Turkuun uusi huipputehokas perimän tutkimuslaitteisto

Biokeskus Suomen Turun yksikkö, Biocity Turku, on saanut merkittävän rahoituksen uuden perimän tutkimuslaitteiston hankkimiseksi. Viimeisintä teknologiaa edustava huipputehon sekvensaattori pystyy lukemaan jopa 48 ihmisen perimän kahdessa vuorokaudessa. Laitteiston avulla voidaan selvittää esimerkiksi sairauksiin, kuten syöpään liittyviä perimän muutoksia ja tutkia perimän toiminnan säätelyä, ja esimerkiksi lääkeaineiden vaikutuksia, solu- ja eläinmalleissa.

Biocity Turun laitteisto sijoitetaan kansallisen tason tutkimuspalveluita tarjoavaan Funktionaalisen Genomiikan Keskukseen, joka toimii Turun Yliopiston ja Åbo Akademin yhteisessä Turun Biotekniikan Keskuksessa. Toinen vastaava laitteisto sijoitetaan Helsingin Yliopiston HiLIFE tutkimuskeskukseen. Laitteiden käyttämä uusi teknologia mahdollistaa huipputehokkaan perimän tutkimuksen suurella tarkkuudella ja nopeudella. Lisäksi tutkimuksen kustannukset laskevat merkittävästi. Uusi teknologia tukee entistä paremmin perustutkimuksen lisäksi myös kliinistä ja populaatiotason tutkimusta.

Laitteistojen hankinnan mahdollistaa Suomen Akatemian Biokeskus Suomelle myöntämä 1 652 995 euron rahoitus, josta Turun Yliopiston osuus on 578 549 euroa, Åbo Akademin osuus 247 949 euroa ja Helsingin Yliopiston osuus 826 497 euroa.

Funktionaalisen Genomiikan Keskuksen johtaja dosentti Riikka Lund ja professori Cecilia Sahlgren odottavat innolla uuden huipputehokkaan perimän tutkimuslaitteiston saapumista. BioCity Turun tieteellinen johtaja professori Jyrki Heino ja Turun biotekniikan keskuksen johtaja professori John Eriksson johtaja iloitsevat FIRI-rahoituksen suomista mahdollisuuksista edelleen vahvistaa kyseistä teknologia-aluetta, jolla jo entisestään on vakiintunut asema ja pitkät perinteet Turussa. Kyseinen instrumentti tulee sekä lisäämään kapasiteettia ja laajentamaan analyysivalikoimaa.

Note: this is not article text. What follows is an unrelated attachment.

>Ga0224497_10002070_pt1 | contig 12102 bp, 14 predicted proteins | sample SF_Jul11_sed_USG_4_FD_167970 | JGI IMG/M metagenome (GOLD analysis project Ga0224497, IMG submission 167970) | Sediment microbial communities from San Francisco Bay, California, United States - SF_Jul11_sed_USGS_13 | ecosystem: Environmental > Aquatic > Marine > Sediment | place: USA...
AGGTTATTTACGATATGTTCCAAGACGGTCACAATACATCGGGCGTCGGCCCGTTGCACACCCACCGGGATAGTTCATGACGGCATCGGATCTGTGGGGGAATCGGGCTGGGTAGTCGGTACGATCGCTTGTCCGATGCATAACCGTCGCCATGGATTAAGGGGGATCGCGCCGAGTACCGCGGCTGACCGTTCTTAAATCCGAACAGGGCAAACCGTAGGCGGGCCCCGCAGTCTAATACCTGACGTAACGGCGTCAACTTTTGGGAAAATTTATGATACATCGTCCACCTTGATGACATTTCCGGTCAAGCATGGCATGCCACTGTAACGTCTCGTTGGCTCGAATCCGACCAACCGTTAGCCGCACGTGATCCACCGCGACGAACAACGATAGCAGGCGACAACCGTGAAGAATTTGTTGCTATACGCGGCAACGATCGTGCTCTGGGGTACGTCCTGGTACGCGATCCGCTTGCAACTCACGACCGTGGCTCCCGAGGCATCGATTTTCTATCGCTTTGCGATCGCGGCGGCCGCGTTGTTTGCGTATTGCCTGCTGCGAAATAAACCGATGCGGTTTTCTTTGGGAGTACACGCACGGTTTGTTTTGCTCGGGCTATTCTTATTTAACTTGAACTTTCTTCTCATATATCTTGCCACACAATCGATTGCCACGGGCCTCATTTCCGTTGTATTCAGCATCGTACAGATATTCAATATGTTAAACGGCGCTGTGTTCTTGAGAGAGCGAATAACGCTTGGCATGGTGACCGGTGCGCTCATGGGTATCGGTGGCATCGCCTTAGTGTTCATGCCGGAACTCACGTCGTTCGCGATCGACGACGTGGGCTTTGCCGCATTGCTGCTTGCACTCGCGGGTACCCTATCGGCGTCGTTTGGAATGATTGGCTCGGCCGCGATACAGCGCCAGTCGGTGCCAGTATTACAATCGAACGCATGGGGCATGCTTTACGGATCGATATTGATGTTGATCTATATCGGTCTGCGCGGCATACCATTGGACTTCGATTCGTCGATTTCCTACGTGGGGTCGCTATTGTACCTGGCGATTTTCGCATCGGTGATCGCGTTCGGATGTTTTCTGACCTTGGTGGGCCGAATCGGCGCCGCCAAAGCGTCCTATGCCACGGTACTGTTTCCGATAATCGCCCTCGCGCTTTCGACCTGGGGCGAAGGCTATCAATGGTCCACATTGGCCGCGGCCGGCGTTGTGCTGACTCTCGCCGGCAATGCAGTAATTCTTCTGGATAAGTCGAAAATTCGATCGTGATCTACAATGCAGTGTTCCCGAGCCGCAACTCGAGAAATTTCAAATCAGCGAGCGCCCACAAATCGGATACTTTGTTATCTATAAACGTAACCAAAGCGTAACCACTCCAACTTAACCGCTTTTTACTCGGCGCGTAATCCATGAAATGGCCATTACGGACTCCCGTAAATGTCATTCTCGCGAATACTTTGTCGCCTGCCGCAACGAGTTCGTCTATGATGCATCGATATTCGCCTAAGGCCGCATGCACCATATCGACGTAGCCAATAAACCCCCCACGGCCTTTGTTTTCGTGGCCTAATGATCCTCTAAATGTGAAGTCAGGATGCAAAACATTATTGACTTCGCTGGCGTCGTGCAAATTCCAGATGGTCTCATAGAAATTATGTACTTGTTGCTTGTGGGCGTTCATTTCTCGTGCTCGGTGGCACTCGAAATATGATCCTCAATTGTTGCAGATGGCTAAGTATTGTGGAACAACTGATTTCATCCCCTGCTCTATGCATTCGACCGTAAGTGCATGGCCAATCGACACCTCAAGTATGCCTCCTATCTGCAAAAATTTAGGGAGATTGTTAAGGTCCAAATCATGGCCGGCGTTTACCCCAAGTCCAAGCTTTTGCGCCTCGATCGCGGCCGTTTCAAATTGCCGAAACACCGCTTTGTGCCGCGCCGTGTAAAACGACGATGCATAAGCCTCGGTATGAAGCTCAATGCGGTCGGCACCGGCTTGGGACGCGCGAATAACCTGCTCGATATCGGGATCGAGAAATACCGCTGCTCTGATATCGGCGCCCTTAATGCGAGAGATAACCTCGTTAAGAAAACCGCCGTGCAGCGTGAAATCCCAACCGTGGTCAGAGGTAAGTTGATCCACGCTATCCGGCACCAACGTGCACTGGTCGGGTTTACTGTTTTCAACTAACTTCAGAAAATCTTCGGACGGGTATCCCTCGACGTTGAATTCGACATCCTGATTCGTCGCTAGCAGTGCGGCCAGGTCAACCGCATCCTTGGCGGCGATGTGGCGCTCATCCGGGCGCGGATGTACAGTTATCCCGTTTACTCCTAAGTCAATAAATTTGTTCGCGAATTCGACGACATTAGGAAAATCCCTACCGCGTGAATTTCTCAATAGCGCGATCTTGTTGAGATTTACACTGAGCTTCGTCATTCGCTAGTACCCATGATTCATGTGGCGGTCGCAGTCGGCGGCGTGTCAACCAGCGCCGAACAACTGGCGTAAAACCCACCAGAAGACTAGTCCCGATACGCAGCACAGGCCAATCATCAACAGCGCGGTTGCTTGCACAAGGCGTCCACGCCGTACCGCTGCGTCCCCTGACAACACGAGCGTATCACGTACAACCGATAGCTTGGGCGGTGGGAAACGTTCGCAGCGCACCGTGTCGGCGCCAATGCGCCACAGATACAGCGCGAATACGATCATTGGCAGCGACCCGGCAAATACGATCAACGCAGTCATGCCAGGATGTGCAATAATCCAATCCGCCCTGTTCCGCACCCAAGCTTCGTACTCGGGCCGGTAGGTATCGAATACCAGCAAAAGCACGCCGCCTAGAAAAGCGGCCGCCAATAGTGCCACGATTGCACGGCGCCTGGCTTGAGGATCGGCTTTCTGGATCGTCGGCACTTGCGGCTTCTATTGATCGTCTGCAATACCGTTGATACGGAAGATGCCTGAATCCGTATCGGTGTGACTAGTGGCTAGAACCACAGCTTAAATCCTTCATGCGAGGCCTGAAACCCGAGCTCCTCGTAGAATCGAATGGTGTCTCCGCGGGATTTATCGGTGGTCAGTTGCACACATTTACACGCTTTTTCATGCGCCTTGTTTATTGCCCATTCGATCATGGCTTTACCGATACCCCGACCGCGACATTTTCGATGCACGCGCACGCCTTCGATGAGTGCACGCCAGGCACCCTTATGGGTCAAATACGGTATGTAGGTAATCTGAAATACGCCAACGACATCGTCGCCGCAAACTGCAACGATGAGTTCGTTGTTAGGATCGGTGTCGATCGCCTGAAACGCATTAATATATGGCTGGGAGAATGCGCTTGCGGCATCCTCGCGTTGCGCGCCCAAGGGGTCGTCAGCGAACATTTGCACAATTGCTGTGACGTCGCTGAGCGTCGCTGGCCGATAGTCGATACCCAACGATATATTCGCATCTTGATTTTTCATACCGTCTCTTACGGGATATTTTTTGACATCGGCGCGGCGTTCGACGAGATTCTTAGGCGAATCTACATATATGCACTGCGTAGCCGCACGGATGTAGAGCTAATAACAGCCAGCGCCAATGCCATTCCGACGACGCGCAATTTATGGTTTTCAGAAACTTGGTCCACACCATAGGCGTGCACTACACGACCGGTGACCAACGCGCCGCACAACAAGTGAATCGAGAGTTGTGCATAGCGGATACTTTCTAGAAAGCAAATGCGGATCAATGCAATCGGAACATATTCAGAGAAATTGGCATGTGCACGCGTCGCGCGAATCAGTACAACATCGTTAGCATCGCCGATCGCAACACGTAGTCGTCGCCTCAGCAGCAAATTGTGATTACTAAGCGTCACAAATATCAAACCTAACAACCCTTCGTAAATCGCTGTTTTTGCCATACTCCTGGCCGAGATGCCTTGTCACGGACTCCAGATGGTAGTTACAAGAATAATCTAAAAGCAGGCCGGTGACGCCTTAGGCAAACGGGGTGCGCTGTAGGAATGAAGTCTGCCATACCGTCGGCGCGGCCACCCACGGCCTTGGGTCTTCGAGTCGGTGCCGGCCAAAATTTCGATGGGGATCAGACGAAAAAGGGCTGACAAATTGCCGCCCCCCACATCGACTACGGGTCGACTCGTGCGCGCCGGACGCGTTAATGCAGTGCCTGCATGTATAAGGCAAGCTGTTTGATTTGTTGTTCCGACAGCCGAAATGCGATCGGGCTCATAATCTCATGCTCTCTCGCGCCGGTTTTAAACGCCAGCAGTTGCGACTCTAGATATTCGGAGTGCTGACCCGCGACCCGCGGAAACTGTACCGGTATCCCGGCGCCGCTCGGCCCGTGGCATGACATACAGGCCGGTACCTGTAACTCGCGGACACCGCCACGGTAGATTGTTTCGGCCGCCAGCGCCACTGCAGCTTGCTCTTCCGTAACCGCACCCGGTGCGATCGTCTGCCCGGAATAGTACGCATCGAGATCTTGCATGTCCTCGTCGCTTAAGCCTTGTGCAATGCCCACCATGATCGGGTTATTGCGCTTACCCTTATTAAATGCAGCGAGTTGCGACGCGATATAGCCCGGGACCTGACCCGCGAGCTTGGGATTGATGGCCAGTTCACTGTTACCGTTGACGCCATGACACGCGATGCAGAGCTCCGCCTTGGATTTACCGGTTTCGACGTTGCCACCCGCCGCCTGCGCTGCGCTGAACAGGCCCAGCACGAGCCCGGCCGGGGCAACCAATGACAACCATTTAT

Tuesday, January 15, 2019

Researchers Discovered New Immune Response Regulators

 

The research groups of Academy Professor Riitta Lahesmaa and Research Director Laura Elo from Turku Centre for Biotechnology have discovered new proteins that regulate T cells in the human immune system. Some of these proteins can provide possible new targets for drug development in treating immune-mediated diseases.

Researchers Subhash Tripathi, Ankitha Shetty and Tommi Välikangas from Turku Centre for Biotechnology celebrate the new publication.
The study is part of the dissertation research of Ankitha Shetty and Tommi Välikangas.

The discovery was published in the new iScience journal for interdisciplinary research by Cell Press.

The newly discovered regulatory proteins differ significantly from the regulators in mouse immune cells which have been reported earlier. Some of the proteins, such as SATB1 regulating the transcription of several genes, function in the opposite way in human compared to mouse. The findings open new, previously unknown possibilities into the treatment of immune-mediated diseases, such as multiple sclerosis or rheumatoid arthritis.

– The differences in the immune system cell regulators in mouse and human revealed by protein-level analyses are in line with our earlier findings. To understand the special characteristics of the human T cell regulation, studies on human cells are necessary to advance translational research, stresses Professor Riitta Lahesmaa.

T cells are critical in regulating the immune response. They can also cause inflammatory diseases such as multiple sclerosis or type 1 diabetes.

Researchers from Turku Centre for Biotechnology of the University of Turku and Åbo Akademi University in Finland used a proteomic approach they have optimised to discover how protein levels in T cells change over time so that they start causing inflammation.

The team identified new cell regulators and gained information on the cell differentiation process, which can be a starting point for planning new ways of preventing cells from becoming inflammatory.

The study was funded by the Academy of Finland, EU Horizon 2020 (ERC and IMI) and Sigrid Jusélius Foundation.